How Ancient Greeks Dealt With Plague and Serious Illness
A physician named Klemes is one of the principal characters of my novel, Throne of Darius. Repeatedly called upon to treat the wounds and illnesses of his friends, comrades and commanders, Klemes draws upon the training he acquired while attending the medical school established by Hippocrates at Cos.
Rightly considered the father of western medicine, Hippocrates attracted scholars and students from all over the known world to his school, which was built, appropriately enough, near the Sanctuary of Asclepios – the god of healing. A son of Apollo, Asclepios was married to Epione, to whom Greeks prayed to ease pain. One of their daughters Hygiea, was the goddess of public health, cleanliness and prevention of disease. The other, Panacea , was thought to have a cure for everything. Their names are the root of the English word for cleanliness – hygiene, and for medicines or other actions that make people or things better – panacea. (Asclepios also had three sons, one of which was the patron of surgeons, who along with a brother served as the equivalent of battlefield medics in the Trojan War). Before (and for some time after) Hippocrates, people who had exhausted all known remedies would be taken to a temple of Asclepios, administered a potion to help them sleep and given a bed for the night. In the morning they would tell their dreams to a priest, who would then prescribe what prayers and sacrifices they should make to the gods.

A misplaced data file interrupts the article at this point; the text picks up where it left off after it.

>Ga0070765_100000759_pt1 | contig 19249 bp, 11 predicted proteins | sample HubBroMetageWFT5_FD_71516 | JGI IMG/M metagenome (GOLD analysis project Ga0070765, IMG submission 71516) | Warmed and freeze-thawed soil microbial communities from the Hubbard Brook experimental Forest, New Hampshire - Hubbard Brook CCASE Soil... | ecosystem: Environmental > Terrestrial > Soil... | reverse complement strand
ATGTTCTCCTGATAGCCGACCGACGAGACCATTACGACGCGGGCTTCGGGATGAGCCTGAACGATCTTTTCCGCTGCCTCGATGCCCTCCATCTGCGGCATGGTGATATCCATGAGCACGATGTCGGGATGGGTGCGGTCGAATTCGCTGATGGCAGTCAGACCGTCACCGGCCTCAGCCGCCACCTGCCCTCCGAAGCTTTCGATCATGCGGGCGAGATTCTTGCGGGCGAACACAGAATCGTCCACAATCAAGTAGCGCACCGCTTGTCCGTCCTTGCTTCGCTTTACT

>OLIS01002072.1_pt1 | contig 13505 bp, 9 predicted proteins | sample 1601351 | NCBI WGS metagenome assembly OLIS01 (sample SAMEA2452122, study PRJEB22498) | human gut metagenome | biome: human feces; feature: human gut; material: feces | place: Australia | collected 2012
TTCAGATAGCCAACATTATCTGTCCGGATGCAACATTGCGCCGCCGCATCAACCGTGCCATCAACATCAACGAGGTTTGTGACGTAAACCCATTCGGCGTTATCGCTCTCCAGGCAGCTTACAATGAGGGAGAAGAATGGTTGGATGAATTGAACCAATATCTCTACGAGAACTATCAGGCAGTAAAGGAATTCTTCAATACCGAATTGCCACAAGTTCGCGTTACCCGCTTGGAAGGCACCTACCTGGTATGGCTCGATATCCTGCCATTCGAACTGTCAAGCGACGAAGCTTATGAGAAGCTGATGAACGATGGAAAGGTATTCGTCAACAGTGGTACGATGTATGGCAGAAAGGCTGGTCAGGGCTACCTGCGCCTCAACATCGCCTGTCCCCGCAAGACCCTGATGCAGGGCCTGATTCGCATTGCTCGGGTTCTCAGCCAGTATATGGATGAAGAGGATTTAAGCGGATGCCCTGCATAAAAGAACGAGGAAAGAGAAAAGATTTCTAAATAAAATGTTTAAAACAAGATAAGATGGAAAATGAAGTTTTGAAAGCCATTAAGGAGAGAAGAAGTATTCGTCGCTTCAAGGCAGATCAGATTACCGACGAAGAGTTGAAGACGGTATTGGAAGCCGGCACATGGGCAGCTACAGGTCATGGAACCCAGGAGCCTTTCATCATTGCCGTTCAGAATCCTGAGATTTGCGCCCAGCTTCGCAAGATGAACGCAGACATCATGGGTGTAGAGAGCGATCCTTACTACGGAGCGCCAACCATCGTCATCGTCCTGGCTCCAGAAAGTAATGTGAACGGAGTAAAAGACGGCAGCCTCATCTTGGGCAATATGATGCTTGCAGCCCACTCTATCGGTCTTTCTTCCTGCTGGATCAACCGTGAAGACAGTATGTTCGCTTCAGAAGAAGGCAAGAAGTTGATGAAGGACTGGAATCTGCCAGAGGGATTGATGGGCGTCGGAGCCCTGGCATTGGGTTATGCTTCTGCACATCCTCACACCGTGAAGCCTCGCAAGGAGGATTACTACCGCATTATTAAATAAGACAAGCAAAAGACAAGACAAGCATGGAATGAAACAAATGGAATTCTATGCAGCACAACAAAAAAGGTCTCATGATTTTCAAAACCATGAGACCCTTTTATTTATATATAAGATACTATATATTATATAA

While there were always practitioners of the healing arts in Greece and, most notably, in Egypt and Babylon, it was Hippocrates who was the first to formalize, study and teach medical science in an academic setting. Previously, most would-be physicians learned their arts at the side of another, older healer.
Hippocrates, however, taught not only the healing arts but the philosophy of healing. The core of that is still with us in the pledge he make all of his students take: The Hippocratic Oath. One of the principal tenets of that oath is “first, do no harm.”
Hippocrates put great store in the use of herbal cures, and was an early advocate of a healthy diet and especially of regular exercise. One of his alleged or at least most often quoted sayings is “let food be your medicine and medicine be your food.” Another is “walking is man’s best medicine.”